Recycling company Suez revealed more detailed information on the carbon capture plants that it plans to develop as part of the Net Zero Teesside carbon capture hub in the North East of England.
The company has submitted a lengthy scoping document to Stockton Council with details on its intentions to create two carbon capture plants for its energy from waste facilities at Haverton Hill that will be linked to the Net Zero Teesside project.
The carbon capture facilities would aim to take away 98% of all carbon emissions from operation. Annually, Suez handles 9.9 million tons of domestic, commercial and industrial waste.
They are located on the planned route of the pipeline that will transport CO2 from Teesside to a storage location in the North Sea.
The Net Zero Teesside carbon capture hub plans to sequester around 10 million tons of emissions from industrial sites per year. It has also been named the UK government’s preferred project to lead the UK’s net zero ambitions.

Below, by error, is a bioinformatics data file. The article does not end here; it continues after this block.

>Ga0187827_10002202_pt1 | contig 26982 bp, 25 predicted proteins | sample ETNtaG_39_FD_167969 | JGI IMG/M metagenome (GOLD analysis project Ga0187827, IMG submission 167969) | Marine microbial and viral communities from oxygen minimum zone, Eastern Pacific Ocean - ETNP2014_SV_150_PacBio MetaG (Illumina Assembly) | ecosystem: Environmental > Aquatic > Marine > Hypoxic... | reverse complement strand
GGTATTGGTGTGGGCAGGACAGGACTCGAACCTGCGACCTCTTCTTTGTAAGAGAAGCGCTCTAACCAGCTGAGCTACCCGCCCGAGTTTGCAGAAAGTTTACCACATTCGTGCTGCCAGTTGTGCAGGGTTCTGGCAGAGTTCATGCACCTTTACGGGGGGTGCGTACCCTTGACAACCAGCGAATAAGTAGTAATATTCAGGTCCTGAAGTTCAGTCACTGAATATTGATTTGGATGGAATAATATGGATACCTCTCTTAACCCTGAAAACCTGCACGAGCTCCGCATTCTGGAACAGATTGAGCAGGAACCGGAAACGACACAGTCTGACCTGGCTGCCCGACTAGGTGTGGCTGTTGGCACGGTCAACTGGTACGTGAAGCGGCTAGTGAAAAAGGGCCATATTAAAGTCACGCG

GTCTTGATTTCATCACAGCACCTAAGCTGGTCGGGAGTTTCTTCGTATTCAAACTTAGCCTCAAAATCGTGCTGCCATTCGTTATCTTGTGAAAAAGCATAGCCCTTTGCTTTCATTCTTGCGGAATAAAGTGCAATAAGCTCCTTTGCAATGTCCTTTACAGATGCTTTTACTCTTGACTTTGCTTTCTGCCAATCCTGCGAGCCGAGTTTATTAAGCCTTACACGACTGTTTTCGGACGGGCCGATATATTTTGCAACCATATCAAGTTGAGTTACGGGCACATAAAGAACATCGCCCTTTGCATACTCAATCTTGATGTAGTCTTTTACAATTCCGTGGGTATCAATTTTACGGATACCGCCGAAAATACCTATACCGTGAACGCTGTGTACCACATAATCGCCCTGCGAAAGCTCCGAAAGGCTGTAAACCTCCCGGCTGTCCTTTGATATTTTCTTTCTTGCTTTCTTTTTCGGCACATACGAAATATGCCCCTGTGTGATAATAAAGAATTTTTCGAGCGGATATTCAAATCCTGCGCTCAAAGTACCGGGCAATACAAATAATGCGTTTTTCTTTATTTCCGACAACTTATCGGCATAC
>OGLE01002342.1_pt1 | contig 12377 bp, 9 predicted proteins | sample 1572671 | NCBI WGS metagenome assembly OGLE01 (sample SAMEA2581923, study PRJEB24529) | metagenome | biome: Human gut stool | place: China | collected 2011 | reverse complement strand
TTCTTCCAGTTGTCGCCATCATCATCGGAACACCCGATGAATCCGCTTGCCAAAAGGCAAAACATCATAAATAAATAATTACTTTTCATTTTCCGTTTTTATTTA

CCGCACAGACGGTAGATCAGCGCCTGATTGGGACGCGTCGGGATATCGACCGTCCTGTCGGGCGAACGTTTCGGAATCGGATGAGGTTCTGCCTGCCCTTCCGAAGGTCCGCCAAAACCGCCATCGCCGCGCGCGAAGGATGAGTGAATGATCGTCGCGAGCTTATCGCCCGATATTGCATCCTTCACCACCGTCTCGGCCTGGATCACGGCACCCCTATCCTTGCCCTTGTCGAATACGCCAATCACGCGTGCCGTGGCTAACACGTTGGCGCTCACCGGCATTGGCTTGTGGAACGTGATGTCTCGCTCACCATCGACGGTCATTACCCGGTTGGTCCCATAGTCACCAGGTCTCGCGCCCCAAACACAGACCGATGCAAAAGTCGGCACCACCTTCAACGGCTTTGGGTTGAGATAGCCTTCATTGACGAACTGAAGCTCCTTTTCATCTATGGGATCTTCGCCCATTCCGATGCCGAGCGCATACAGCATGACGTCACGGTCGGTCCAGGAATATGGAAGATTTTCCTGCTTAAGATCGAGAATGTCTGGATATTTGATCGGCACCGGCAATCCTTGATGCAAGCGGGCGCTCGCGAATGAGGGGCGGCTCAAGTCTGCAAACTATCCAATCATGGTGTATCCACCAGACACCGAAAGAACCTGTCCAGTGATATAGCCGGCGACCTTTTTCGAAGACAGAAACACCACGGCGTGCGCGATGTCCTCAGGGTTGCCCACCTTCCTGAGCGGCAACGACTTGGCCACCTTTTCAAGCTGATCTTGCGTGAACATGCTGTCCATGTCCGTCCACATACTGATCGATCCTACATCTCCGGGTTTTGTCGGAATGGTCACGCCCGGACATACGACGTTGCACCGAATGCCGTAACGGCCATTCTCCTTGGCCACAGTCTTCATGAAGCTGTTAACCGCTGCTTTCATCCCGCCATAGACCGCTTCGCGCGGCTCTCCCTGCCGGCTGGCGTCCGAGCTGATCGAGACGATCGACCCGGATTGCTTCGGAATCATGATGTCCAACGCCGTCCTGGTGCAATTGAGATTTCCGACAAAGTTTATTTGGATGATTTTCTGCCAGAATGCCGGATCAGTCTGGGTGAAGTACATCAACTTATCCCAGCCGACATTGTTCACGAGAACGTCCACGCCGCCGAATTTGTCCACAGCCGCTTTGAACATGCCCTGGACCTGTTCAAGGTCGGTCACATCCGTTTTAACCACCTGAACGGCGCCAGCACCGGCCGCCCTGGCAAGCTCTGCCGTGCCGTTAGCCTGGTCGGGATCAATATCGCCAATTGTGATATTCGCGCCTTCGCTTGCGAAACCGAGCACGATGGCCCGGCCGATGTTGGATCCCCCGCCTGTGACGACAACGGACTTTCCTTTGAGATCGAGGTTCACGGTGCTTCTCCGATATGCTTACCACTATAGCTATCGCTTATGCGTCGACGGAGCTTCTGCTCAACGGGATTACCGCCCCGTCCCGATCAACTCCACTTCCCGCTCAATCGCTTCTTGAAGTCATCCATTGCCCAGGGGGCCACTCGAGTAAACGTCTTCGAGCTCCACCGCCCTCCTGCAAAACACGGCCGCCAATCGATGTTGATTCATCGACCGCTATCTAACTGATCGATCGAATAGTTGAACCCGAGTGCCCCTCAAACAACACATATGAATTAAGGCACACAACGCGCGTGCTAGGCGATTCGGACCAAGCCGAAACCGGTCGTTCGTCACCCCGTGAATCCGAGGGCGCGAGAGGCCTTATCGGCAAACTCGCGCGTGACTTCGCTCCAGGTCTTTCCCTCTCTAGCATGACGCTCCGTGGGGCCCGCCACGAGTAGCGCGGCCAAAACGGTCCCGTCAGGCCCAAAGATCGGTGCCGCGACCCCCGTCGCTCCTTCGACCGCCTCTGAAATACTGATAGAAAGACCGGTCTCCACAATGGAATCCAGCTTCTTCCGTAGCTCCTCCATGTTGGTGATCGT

The company responsible for gathering and compressing the emissions and exporting them to offshore to the storage location is Northern Endurance Partnership.
It will also be responsible for monitoring the quality and volume of the CO2 produced. According to the submitted documents by Suez, the energy from waste plant would continue to operate with emissions bypassing the carbon capture equipment when it wasn’t running.
Last month, Suez also announced it received approval from the Department for Business, Energy and Industrial Strategy to progress further with its carbon capture plans for its energy-from-waste plants at Teesside. Now it revealed more details about the plants themselves by submitting the papers to the government that mainly look at environmental impact measures.
The Net Zero Teesside carbon capture hub is an ambitious project and hopes it will boost employment in the region and add value to the economy. Still, the government needs to put under scrutiny the hubs claiming they will help the country reach its net zero goal.